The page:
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ARS Home » Southeast Area » Little Rock, Arkansas » Arkansas Children's Nutrition Center » Research » Publications at this Location » Publication #380654

Research Project: Impact of Maternal Influence and Early Dietary Factors on Child Growth, Development, and Metabolic Health

Location: Arkansas Children's Nutrition Center

Title: Metabolic physiology and skeletal muscle phenotypes in male and female myoglobin knockout mice

Author
item ONO-MOORE, KIKUMI - Arkansas Children'S Nutrition Research Center (ACNC)
item OLFERT, MARK - West Virginia University
item RUTKOWSKY, JENNIFER - University Of California, Davis
item CHINTAPALLI, SREE - Arkansas Children'S Nutrition Research Center (ACNC)
item WILLIS, BRANDON - University Of California, Davis
item BLACKBURN, MICHAEL - University Arkansas For Medical Sciences (UAMS)
item WILLIAMS, D. KEITH - University Arkansas For Medical Sciences (UAMS)
item O’REILLY, JULIANA - West Virginia University
item TOLENTINO, TODD - University Of California, Davis
item LLOYD, K.C. KENT - University Of California, Davis
item Adams, Sean

Submitted to: American Journal of Physiology - Endocrinology and Metabolism
Publication Type: Peer Reviewed Journal
Publication Acceptance Date: 4/20/2021
Publication Date: 7/1/2021
Citation: Ono-Moore, K., Olfert, M., Rutkowsky, J.M., Chintapalli, S.V., Willis, B., Blackburn, M.L., Williams, D., O'Reilly, J., Tolentino, T., Lloyd, K., Adams, S.H. 2021. Metabolic physiology and skeletal muscle phenotypes in male and female myoglobin knockout mice. American Journal of Physiology - Endocrinology and Metabolism. 321(1):E63-E79. https://doi.org/10.1152/ajpendo.00624.2020.
DOI: https://doi.org/10.1152/ajpendo.00624.2020

Interpretive Summary: Myoglobin (Mb) is an important regulator of oxygen bioavailability in muscle and heart tissues, especially as external oxygen levels drop (e.g., during hypoxia development). Robust binding of long-chain fatty acid lipids and their derivatives to Mb, and enhanced sugar (glucose) metabolism in mouse hearts that lack Mb, suggests additional roles in muscle metabolism and fuel selection. To evaluate this, we measured energy expenditure (EE), respiratory exchange ratio (RER, a measure of which fuel is being used in the body [sugar, protein, fats]), body weight gain and body fat, glucose tolerance and insulin sensitivity in Mb knockout (Mb-/-) and control wildtype (WT) mice challenged with a high fat diet (HFD, 45% of calories). In males and females aged 5-6, 11-12, and 17-18 wk, there were no genotype effects on RER, EE, or food intake. RER and EE during a cold challenge, and glucose and insulin tolerance, were not different compared to within-sex WT controls. At ~18 and ~19 wk of age, female Mb-/- body fat was ~42-48% higher vs. WT (p=0.1). Since Mb is thought to control tissue oxygen status, loss of Mb might trigger adaptations that increase blood delivery to tissues in order to compensate. Capillarity indices were significantly increased in Mb-/-, specifically in high oxidative tissues soleus and deep gastrocnemius muscles. The results indicate that Mb loss does not have a major impact on whole-body glucose homeostasis, EE, RER, or response to a cold challenge in mice. However, the greater body fat in female Mb-/- mice indicates a sex-specific effect of Mb KO on fat storage and feed efficiency. This study illustrates that myoglobin, long thought to play an important role in regulating muscle and heart energy metabolism, may have other more subtle roles that remain the subject future experiments.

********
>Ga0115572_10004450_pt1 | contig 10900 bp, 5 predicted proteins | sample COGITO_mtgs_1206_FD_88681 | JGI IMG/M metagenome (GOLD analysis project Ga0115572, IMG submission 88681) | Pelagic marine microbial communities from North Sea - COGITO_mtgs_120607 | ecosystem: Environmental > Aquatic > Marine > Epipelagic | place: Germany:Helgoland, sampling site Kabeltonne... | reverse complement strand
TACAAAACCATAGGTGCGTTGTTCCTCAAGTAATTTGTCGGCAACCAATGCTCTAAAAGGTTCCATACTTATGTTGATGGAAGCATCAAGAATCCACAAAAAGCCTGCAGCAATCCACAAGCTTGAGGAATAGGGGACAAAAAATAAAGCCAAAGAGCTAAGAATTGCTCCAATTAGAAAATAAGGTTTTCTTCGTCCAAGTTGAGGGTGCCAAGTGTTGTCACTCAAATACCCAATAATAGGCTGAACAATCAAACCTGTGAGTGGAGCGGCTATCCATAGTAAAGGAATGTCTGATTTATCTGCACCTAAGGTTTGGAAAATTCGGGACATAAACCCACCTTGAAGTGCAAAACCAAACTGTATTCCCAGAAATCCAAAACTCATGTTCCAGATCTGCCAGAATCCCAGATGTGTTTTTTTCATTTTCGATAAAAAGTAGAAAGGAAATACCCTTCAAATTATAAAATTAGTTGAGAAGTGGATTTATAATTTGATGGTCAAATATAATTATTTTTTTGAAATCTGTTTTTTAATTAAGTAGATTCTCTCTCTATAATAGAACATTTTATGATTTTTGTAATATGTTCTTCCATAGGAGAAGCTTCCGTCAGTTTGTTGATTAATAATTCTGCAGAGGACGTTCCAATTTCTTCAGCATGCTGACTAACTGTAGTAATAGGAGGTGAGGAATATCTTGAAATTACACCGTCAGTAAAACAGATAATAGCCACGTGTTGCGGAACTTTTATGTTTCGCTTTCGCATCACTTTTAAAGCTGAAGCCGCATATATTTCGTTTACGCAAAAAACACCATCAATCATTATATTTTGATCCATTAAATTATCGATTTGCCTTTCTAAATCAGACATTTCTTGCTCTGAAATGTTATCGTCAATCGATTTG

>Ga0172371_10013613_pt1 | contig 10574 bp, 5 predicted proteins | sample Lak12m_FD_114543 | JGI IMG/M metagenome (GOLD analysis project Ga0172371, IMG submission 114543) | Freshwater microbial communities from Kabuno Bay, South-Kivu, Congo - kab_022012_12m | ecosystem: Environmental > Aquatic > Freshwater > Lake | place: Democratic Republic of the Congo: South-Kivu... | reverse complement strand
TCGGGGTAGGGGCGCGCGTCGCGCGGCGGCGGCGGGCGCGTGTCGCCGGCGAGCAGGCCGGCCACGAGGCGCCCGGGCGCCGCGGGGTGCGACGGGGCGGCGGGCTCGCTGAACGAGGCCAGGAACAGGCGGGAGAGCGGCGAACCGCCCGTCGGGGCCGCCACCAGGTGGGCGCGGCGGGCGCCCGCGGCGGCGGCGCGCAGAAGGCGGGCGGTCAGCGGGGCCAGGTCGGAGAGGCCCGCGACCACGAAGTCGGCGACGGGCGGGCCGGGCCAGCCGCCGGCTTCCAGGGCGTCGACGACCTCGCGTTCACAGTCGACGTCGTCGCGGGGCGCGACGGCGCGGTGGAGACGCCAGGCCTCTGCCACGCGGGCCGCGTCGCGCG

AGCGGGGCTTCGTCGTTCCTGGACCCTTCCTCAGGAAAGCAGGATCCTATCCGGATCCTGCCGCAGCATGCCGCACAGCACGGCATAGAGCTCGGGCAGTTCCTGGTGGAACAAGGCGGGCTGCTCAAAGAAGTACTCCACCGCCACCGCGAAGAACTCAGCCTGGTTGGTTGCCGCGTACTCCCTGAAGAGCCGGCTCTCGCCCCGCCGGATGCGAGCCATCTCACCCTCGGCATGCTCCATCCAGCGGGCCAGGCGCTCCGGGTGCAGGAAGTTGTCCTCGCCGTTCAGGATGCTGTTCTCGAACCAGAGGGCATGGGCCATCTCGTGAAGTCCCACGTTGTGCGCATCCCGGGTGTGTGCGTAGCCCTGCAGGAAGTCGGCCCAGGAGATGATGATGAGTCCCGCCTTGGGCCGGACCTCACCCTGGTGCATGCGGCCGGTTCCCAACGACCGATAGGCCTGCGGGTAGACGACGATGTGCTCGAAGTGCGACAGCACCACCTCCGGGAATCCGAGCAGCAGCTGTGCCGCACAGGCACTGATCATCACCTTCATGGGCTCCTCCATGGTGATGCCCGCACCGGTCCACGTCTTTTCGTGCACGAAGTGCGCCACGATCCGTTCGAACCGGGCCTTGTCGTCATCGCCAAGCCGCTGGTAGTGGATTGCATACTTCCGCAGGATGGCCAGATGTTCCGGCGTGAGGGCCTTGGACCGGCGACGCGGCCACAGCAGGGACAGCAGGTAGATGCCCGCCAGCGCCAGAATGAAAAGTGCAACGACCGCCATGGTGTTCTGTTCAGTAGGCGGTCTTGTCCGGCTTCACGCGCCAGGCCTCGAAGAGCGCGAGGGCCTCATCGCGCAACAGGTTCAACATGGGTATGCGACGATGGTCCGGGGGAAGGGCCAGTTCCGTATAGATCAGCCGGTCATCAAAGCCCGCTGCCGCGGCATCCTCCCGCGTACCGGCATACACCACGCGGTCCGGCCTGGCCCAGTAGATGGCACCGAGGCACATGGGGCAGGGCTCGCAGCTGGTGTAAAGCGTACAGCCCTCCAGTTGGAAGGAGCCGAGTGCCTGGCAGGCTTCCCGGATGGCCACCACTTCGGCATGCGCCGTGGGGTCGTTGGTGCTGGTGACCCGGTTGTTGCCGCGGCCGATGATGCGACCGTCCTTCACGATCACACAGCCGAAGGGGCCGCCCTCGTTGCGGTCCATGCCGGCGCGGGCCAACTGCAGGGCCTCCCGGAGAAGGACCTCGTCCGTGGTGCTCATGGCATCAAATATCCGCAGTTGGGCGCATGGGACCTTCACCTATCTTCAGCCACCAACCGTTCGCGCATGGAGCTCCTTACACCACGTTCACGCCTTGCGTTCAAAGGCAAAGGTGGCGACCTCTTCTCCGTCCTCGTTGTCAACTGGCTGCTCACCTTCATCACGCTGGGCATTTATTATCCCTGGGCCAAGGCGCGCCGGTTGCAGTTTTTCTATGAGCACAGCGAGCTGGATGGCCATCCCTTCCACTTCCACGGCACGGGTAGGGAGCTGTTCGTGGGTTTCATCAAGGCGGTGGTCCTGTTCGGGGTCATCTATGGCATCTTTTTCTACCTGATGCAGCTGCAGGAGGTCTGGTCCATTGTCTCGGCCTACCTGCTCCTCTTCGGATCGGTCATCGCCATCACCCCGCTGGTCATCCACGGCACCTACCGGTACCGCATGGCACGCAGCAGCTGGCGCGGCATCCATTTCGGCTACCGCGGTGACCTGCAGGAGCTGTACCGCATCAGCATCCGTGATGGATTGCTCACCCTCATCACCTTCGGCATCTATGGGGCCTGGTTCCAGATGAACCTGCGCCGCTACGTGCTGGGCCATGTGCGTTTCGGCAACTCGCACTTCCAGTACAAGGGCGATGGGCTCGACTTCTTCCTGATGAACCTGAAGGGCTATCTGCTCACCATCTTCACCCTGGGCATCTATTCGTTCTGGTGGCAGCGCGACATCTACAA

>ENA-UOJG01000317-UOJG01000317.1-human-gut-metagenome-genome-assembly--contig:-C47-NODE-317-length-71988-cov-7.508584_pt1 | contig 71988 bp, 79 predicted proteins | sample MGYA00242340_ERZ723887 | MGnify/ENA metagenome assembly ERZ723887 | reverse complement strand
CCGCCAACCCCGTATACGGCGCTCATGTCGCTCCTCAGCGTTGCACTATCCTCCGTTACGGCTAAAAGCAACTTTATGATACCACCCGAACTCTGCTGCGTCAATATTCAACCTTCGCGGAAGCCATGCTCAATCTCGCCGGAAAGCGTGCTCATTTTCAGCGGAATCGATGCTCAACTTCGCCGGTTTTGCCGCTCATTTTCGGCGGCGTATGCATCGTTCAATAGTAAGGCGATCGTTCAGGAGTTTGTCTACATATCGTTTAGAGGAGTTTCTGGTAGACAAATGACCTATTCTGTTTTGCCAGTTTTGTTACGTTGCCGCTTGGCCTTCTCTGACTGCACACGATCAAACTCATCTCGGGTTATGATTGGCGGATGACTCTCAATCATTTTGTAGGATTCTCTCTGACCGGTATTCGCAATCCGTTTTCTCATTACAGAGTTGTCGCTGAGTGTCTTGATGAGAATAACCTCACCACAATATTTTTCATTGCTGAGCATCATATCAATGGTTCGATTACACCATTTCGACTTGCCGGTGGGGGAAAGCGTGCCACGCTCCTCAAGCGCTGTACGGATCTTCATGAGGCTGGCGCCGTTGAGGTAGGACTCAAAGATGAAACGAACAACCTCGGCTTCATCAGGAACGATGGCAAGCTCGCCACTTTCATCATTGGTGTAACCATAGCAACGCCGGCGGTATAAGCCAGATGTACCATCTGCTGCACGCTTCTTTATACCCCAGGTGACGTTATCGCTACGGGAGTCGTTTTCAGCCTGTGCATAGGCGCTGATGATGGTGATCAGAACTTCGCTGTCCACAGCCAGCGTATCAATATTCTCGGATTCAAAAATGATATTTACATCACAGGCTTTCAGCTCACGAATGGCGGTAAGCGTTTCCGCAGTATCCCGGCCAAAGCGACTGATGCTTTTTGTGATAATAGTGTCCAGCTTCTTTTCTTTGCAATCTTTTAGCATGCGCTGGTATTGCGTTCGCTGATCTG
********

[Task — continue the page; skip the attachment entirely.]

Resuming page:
Technical Abstract: Myoglobin (Mb) is an important regulator of O2 bioavailability in type I muscle and heart during hypoxia development. Mb also plays a role in regulating cellular NO pools. Robust binding of long-chain fatty acids and long-chain acylcarnitines to Mb, and enhanced glucose metabolism in hearts of Mb knockout (KO) mice, suggests additional roles in muscle intermediary metabolism and fuel selection. To evaluate this hypothesis, we measured energy expenditure (EE), respiratory exchange ratio (RER), body weight gain and adiposity, glucose tolerance and insulin sensitivity in Mb knockout (Mb-/-) and wildtype (WT) mice challenged with a high fat diet (HFD, 45% of calories). In males (n=10/genotype) and females (n=9/genotype) aged 5-6, 11-12, and 17-18 wk, there were no genotype effects on RER, EE, or food intake. RER and EE during cold 10 degree C, 72 h), and glucose and insulin tolerance, were not different compared to within-sex WT ontrols. At ~18 and ~19 wk of age, female Mb-/- adiposity was ~42-48% higher vs. WT females p=0.1). Transcriptomics analyses (whole gastrocnemius, soleus) revealed few consistent changes, with the notable exception of a 20% drop in soleus transferrin receptor (Tfrc) mRNA. capillarity indices were significantly increased in Mb-/-, specifically in Mb-rich soleus and deep gastrocnemius. The results indicate that Mb loss does not have a major impact on whole-body glucose homeostasis, EE, RER, or response to a cold challenge in mice. However, the greater adiposity in female Mb-/- mice indicates a sex-specific effect of Mb KO on fat storage and feed efficiency.